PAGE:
If you’re going to go through an IVA, it’s unlikely you’ll be getting a new mortgage for the next few years. Mortgages aren’t typically included in IVAs and you’d need to carry on making the repayments as normal.

    However, if you are a homeowner, an IVA may have implications for you. If you have a mortgage at the time of the IVA you may be asked to release the equity, if you have a certain amount, towards the arrangement.

    If you want to purchase a new home during an IVA, you’ll need to consider several factors including your disposable income, credit history, and affordability.

  • Should I apply for an IVA or file for bankruptcy?

    If you’re going to go through an IVA, it’s unlikely you’ll be getting a new mortgage for the next few years. Mortgages aren’t typically included in IVAs and you’d need to carry on making the repayments as normal.

    However, if you are a homeowner, an IVA may have implications for you. If you have a mortgage at the time of the IVA you may be asked to release the equity, if you have a certain amount, towards the arrangement.

    If you want to purchase a new home during an IVA, you’ll need to consider several factors including your disposable income, credit history, and affordability.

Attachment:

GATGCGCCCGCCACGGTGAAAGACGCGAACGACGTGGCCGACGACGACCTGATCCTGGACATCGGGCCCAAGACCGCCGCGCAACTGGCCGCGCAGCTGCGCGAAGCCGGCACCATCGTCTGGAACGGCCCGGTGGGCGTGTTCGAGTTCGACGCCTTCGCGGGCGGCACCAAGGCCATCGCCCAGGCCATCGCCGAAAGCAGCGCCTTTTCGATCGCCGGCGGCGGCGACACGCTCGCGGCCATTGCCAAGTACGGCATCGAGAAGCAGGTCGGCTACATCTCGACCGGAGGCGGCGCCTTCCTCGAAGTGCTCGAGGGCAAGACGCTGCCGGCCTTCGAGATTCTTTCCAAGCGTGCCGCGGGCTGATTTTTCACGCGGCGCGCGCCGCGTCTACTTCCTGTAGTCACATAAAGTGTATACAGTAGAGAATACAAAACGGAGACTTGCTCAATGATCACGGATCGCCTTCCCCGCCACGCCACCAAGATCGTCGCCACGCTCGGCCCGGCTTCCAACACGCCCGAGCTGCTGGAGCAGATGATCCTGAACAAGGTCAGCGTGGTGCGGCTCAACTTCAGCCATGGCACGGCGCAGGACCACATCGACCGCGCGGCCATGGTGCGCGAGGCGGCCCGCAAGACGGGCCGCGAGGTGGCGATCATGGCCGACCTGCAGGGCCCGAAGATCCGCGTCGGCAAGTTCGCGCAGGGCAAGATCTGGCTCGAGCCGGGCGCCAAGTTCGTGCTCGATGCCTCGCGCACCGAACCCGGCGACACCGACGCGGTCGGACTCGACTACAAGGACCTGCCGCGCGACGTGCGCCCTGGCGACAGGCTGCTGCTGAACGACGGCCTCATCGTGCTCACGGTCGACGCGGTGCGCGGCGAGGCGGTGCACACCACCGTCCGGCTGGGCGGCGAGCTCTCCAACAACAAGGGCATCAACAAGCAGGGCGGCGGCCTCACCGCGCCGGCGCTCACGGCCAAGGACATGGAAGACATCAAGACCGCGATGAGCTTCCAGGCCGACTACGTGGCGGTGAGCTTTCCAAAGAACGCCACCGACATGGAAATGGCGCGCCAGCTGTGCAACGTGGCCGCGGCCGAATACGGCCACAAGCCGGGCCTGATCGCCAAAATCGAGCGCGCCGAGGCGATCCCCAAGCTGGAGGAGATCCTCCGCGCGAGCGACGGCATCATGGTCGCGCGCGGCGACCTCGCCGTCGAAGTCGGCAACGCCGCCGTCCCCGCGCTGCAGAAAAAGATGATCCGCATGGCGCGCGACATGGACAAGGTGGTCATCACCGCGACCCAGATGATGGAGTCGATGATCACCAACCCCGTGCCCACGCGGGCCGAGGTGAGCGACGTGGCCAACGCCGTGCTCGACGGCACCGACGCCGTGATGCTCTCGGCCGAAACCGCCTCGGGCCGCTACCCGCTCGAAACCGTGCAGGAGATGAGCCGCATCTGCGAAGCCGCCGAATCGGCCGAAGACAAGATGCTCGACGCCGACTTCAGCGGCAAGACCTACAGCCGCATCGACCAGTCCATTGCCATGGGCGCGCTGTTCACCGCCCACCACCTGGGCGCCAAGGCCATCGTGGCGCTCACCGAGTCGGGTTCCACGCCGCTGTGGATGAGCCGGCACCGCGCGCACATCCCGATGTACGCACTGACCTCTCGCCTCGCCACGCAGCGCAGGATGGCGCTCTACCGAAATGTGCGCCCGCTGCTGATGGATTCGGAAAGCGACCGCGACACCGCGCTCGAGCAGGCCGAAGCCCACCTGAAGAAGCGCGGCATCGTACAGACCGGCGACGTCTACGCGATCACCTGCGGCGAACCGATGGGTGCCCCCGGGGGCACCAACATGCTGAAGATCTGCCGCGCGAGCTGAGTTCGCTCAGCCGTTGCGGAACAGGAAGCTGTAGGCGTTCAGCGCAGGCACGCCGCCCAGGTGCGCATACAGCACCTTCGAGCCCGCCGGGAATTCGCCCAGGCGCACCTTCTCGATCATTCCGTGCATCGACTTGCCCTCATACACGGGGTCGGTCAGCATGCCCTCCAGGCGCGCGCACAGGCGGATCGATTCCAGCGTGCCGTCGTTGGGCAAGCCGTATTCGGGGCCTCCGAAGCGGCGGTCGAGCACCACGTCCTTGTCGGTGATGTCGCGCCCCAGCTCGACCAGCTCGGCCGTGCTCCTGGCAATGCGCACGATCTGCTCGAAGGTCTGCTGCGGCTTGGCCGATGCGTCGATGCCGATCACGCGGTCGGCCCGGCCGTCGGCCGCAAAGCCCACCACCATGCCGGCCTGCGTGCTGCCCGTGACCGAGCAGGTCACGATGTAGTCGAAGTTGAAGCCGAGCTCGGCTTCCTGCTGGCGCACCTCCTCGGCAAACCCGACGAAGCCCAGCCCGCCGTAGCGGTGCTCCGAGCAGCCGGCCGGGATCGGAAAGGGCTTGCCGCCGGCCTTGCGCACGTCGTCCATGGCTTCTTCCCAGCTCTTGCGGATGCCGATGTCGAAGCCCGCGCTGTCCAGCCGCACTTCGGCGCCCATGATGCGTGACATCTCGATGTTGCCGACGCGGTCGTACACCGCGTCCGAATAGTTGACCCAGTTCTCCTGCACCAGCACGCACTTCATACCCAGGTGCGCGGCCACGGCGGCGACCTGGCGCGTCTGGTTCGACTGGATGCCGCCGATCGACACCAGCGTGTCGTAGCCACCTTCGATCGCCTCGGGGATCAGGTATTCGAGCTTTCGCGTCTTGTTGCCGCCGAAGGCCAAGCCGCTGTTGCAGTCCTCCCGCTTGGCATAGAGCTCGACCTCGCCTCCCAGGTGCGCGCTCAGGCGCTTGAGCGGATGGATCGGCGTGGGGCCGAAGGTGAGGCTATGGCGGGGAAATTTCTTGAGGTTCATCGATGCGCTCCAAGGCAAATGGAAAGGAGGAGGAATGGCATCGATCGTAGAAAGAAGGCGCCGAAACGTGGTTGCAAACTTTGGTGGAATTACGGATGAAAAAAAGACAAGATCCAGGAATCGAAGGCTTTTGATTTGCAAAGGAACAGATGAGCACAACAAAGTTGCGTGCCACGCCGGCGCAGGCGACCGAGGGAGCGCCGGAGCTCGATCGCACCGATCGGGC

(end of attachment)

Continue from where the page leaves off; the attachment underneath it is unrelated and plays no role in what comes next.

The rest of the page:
• Can I still access credit if I’m in an IVA?

    If you’re going to go through an IVA, it’s unlikely you’ll be getting a new mortgage for the next few years. Mortgages aren’t typically included in IVAs and you’d need to carry on making the repayments as normal.

    However, if you are a homeowner, an IVA may have implications for you. If you have a mortgage at the time of the IVA you may be asked to release the equity, if you have a certain amount, towards the arrangement.

    If you want to purchase a new home during an IVA, you’ll need to consider several factors including your disposable income, credit history, and affordability.

  • Can I pay off my IVA early?

    If you’re going to go through an IVA, it’s unlikely you’ll be getting a new mortgage for the next few years. Mortgages aren’t typically included in IVAs and you’d need to carry on making the repayments as normal.

    However, if you are a homeowner, an IVA may have implications for you. If you have a mortgage at the time of the IVA you may be asked to release the equity, if you have a certain amount, towards the arrangement.

    If you want to purchase a new home during an IVA, you’ll need to consider several factors including your disposable income, credit history, and affordability.

  • How will an IVA impact my credit rating?

    If you’re going to go through an IVA, it’s unlikely you’ll be getting a new mortgage for the next few years. Mortgages aren’t typically included in IVAs and you’d need to carry on making the repayments as normal.

    However, if you are a homeowner, an IVA may have implications for you. If you have a mortgage at the time of the IVA you may be asked to release the equity, if you have a certain amount, towards the arrangement.

    If you want to purchase a new home during an IVA, you’ll need to consider several factors including your disposable income, credit history, and affordability.